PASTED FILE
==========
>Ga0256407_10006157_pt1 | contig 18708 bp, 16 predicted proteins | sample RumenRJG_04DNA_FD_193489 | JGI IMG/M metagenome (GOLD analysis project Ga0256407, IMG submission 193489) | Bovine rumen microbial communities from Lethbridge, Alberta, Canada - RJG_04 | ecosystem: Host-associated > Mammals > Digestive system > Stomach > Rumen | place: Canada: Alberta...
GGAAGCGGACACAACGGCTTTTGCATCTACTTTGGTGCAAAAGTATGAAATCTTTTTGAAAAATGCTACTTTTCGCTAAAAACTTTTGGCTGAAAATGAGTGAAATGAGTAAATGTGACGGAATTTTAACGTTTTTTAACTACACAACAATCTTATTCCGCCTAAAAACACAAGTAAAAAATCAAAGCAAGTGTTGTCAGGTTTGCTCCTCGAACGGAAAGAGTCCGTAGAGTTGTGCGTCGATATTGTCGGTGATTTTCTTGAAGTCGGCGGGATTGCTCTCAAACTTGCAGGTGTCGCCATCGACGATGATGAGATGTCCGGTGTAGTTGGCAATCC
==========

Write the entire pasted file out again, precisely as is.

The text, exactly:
>Ga0256407_10006157_pt1 | contig 18708 bp, 16 predicted proteins | sample RumenRJG_04DNA_FD_193489 | JGI IMG/M metagenome (GOLD analysis project Ga0256407, IMG submission 193489) | Bovine rumen microbial communities from Lethbridge, Alberta, Canada - RJG_04 | ecosystem: Host-associated > Mammals > Digestive system > Stomach > Rumen | place: Canada: Alberta...
GGAAGCGGACACAACGGCTTTTGCATCTACTTTGGTGCAAAAGTATGAAATCTTTTTGAAAAATGCTACTTTTCGCTAAAAACTTTTGGCTGAAAATGAGTGAAATGAGTAAATGTGACGGAATTTTAACGTTTTTTAACTACACAACAATCTTATTCCGCCTAAAAACACAAGTAAAAAATCAAAGCAAGTGTTGTCAGGTTTGCTCCTCGAACGGAAAGAGTCCGTAGAGTTGTGCGTCGATATTGTCGGTGATTTTCTTGAAGTCGGCGGGATTGCTCTCAAACTTGCAGGTGTCGCCATCGACGATGATGAGATGTCCGGTGTAGTTGGCAATCC